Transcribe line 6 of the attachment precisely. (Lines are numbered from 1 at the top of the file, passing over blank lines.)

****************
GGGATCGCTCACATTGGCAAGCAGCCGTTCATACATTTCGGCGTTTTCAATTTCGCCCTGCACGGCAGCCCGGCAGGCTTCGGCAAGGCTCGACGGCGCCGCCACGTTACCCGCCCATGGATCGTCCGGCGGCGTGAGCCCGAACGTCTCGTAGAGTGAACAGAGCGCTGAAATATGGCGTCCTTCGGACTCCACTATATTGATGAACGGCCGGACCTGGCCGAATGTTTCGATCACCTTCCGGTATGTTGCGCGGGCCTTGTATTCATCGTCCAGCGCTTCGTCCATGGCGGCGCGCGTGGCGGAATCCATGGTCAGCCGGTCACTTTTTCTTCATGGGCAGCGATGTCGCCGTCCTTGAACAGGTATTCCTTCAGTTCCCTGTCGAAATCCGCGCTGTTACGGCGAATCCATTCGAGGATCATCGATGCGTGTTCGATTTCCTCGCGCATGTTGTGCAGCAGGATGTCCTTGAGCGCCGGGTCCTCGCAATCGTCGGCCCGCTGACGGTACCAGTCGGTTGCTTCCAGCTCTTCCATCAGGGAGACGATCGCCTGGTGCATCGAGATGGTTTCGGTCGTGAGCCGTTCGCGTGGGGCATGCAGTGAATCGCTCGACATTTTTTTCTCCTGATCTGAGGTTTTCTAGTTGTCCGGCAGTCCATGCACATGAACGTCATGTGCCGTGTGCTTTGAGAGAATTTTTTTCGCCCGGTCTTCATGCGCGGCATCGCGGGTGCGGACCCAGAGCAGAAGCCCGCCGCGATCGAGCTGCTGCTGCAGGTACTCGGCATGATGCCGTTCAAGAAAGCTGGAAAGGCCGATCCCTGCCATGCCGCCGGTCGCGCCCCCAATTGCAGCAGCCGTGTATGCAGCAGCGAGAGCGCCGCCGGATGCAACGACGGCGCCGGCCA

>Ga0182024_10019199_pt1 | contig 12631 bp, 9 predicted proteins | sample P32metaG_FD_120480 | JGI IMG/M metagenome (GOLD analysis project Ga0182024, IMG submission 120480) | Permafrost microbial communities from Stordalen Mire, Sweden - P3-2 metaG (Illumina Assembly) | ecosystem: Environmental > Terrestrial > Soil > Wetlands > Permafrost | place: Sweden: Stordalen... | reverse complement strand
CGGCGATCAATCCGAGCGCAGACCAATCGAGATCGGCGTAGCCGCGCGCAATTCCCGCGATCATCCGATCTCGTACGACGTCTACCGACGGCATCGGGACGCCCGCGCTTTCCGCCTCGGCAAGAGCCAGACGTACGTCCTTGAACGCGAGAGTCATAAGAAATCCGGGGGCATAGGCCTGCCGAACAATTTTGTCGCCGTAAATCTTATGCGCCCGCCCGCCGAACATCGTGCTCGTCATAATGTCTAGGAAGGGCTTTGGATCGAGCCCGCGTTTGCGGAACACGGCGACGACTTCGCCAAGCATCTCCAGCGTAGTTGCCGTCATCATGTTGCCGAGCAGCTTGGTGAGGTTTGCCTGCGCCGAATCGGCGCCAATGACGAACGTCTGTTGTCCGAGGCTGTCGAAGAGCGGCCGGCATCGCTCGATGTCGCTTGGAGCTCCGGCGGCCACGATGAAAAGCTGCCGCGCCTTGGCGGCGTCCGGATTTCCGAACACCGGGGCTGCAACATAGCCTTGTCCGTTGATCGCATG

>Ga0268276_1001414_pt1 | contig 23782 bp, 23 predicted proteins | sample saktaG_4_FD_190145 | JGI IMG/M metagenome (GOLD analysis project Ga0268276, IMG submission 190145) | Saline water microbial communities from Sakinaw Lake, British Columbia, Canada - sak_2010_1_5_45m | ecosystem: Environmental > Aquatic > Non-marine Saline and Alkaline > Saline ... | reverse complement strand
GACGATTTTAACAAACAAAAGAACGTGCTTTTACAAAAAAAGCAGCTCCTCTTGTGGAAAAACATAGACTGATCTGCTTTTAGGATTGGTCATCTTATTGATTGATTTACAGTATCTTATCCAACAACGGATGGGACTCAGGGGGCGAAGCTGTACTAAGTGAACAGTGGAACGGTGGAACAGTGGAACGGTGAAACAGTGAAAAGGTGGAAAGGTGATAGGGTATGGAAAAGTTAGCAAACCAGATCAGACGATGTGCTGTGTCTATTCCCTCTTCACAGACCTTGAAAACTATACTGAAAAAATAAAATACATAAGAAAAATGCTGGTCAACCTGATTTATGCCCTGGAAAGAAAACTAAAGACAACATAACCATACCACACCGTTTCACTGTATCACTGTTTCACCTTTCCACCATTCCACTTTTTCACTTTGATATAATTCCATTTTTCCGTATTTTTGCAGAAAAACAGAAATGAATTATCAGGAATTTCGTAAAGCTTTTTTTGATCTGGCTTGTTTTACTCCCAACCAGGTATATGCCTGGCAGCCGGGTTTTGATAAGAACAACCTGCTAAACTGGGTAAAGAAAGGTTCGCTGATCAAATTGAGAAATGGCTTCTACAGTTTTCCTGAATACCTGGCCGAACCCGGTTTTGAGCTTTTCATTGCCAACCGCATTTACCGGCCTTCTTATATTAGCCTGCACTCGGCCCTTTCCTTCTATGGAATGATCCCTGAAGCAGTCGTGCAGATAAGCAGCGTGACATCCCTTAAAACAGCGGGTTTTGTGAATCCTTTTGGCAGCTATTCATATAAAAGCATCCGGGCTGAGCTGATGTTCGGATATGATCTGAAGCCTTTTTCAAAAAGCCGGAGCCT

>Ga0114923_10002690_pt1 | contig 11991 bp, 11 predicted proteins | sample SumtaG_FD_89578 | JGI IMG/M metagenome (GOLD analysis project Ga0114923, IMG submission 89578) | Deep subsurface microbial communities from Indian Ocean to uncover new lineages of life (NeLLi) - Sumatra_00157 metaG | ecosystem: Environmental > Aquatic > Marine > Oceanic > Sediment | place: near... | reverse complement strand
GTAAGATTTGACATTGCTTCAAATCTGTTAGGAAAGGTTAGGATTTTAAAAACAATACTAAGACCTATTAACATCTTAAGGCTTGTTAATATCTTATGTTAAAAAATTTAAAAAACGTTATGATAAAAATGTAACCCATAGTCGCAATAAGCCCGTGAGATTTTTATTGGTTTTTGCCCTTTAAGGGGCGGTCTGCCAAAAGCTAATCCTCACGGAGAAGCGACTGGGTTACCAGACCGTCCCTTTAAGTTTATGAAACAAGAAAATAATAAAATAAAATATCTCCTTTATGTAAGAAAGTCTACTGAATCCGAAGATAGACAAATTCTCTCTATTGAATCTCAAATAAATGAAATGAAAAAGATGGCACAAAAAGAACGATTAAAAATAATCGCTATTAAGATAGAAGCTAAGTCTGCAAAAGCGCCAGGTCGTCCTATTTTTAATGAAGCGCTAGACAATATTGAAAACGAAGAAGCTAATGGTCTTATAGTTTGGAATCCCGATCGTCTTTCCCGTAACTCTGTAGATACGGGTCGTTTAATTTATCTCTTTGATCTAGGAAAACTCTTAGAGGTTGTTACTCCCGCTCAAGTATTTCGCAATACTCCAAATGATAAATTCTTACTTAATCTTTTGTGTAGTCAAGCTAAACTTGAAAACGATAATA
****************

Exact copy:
>Ga0114923_10002690_pt1 | contig 11991 bp, 11 predicted proteins | sample SumtaG_FD_89578 | JGI IMG/M metagenome (GOLD analysis project Ga0114923, IMG submission 89578) | Deep subsurface microbial communities from Indian Ocean to uncover new lineages of life (NeLLi) - Sumatra_00157 metaG | ecosystem: Environmental > Aquatic > Marine > Oceanic > Sediment | place: near... | reverse complement strand